January 2015: Dental Disease
A Yorkshire Terrier named Patty, 12 years old, spayed female presented to me for a health check up with a complaint of bad breath (halitosis) and needed vaccinations. On physical exam most of the vitals signs were within normal limits with normal heart and lung sounds. Eyes and ears were healthy, and the little dog was a good weight for it’s breed. Temperature was normal and the abdomen palpated OK. When examining the mouth there was quite a surprise!
Poor Patty had very advanced dental disease, with severe gingivitis (gum inflammation and swelling), thick build-up of tartar on her teeth, and even some loose teeth were noted. It was imperative that Patty have a dental as soon as possible. She was vaccinated so that she could be admitted to the hospital for her procedure at a later date. ( Pets that are going into a hospital setting should always be current on their vaccinations when possible to protect them from diseases that might linger in the clinic and also so they will not leave disease organisms behind to expose other patients.) Due to financial restraints, the owner had to put off the dental until she was able to save up for it, so we awaited a chance to help Patty.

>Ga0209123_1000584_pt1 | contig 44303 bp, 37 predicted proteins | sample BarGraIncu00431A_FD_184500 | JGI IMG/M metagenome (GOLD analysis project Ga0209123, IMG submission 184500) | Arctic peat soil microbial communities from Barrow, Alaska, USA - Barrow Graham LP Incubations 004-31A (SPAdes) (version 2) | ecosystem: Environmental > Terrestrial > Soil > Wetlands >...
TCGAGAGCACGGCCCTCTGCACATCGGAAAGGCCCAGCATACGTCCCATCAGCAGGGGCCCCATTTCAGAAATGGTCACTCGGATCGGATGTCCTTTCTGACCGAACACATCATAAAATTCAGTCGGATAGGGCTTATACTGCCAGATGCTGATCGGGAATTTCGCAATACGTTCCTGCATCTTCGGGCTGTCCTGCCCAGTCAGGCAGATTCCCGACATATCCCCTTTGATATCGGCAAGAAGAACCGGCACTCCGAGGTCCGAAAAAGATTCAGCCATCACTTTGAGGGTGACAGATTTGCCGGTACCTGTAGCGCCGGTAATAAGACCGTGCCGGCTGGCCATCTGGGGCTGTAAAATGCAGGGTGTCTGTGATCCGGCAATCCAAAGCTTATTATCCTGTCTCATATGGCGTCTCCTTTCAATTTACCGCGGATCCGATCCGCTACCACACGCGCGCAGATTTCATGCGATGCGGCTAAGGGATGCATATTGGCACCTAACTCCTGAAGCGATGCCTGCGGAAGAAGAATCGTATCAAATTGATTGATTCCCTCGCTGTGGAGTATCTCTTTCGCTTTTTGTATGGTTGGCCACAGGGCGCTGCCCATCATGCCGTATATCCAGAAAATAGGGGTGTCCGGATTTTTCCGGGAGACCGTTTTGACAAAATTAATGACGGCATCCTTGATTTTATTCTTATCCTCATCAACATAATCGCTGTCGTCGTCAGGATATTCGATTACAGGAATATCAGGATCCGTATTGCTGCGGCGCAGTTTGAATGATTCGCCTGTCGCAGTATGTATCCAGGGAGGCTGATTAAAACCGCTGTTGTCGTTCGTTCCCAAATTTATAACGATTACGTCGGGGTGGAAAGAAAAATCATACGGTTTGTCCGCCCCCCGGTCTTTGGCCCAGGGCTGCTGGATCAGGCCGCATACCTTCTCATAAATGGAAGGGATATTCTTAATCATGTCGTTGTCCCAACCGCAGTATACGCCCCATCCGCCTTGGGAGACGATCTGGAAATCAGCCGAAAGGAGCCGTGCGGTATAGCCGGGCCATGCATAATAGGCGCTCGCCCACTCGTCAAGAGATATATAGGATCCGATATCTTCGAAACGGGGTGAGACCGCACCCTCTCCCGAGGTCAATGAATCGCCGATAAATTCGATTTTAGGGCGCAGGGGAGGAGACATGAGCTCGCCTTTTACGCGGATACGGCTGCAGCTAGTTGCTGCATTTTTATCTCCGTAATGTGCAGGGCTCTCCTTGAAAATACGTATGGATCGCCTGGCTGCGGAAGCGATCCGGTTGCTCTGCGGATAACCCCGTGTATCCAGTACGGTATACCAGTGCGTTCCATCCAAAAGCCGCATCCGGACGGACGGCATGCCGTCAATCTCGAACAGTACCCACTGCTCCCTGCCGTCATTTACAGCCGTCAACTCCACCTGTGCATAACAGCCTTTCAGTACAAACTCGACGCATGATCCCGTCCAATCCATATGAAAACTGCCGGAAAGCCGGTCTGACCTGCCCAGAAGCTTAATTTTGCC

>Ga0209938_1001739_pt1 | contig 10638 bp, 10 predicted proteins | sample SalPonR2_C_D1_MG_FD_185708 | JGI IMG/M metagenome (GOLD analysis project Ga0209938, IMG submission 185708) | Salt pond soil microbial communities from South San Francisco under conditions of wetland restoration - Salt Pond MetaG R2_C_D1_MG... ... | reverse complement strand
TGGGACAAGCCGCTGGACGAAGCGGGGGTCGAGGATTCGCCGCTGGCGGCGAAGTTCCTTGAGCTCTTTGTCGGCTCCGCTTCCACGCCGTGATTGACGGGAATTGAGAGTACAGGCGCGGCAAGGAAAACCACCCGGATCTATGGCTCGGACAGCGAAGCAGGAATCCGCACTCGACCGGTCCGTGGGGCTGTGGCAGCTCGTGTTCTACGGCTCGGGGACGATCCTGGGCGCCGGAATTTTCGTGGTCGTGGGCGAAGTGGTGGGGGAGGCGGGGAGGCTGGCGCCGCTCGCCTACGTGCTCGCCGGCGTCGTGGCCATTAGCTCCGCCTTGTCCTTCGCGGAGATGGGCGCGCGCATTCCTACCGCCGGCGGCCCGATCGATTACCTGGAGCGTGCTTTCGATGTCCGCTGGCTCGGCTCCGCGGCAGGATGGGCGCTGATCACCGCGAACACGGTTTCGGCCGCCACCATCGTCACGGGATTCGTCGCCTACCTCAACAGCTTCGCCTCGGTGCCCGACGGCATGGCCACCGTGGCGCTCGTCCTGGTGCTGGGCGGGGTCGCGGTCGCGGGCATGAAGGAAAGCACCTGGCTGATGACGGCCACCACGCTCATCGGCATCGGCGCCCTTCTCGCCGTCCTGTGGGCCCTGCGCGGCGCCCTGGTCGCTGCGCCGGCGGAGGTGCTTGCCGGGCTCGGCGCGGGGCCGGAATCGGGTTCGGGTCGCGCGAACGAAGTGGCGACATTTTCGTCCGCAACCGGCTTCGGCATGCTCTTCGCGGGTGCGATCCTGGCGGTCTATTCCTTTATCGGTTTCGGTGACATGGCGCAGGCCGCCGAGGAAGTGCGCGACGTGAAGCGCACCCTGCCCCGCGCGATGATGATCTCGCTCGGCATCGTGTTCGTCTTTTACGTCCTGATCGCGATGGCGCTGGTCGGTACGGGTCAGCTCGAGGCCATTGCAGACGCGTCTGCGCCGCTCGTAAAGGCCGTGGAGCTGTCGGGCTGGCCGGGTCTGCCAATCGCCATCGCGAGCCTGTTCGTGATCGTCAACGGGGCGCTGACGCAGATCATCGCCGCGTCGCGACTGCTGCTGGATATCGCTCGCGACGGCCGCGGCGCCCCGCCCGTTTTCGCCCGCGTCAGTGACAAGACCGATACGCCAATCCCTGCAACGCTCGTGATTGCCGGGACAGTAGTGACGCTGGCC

Pictures of Patty’s teeth while she was anesthetized prior to the dental scale, polish and extractions.
After her dental, during which she lost almost all of her teeth due to decay and loss of bone in the jaws holding the teeth in place, her mouth was no longer a source of disease and infection. When dogs and cats have a significant amount of tartar and plaque in their mouths, along with gingivitis, their internal organs are constantly being showered with bacteria, the main component of tartar. Diseases that can ensue include kidney failure, heart disease and failure, respiratory distress, liver failure and any other problems caused by bacteria in the blood stream. Because of this showering effect we routinely begin antibiotic therapy for the patients awaiting a dental prior to their procedure and have them remain on this therapy for several days afterward. Dogs and cats seem to do fine with few teeth, eating dry food easily, and are so much better off without the infection in their mouths. Of course, initially they are painful and we medicate them for a few days after the dental. Because of Patty’s age, in order to assure she was a good candidate for anesthesia she needed blood work in advance of the procedure. The blood chemistry values and the CBC were normal, so it was OK to anesthetize Patty without fear of causing harm with the lowering of blood pressure that accompanies gas anesthesia. She did great during anesthesia and recovered well from the dental. Her owners took her home to get used to her new clean mouth. Hopefully she will live a much longer life because of the removal of tartar and infected teeth from her otherwise healthy body.
Pictures of her extracted teeth, many of which simply fell out when the tartar was removed.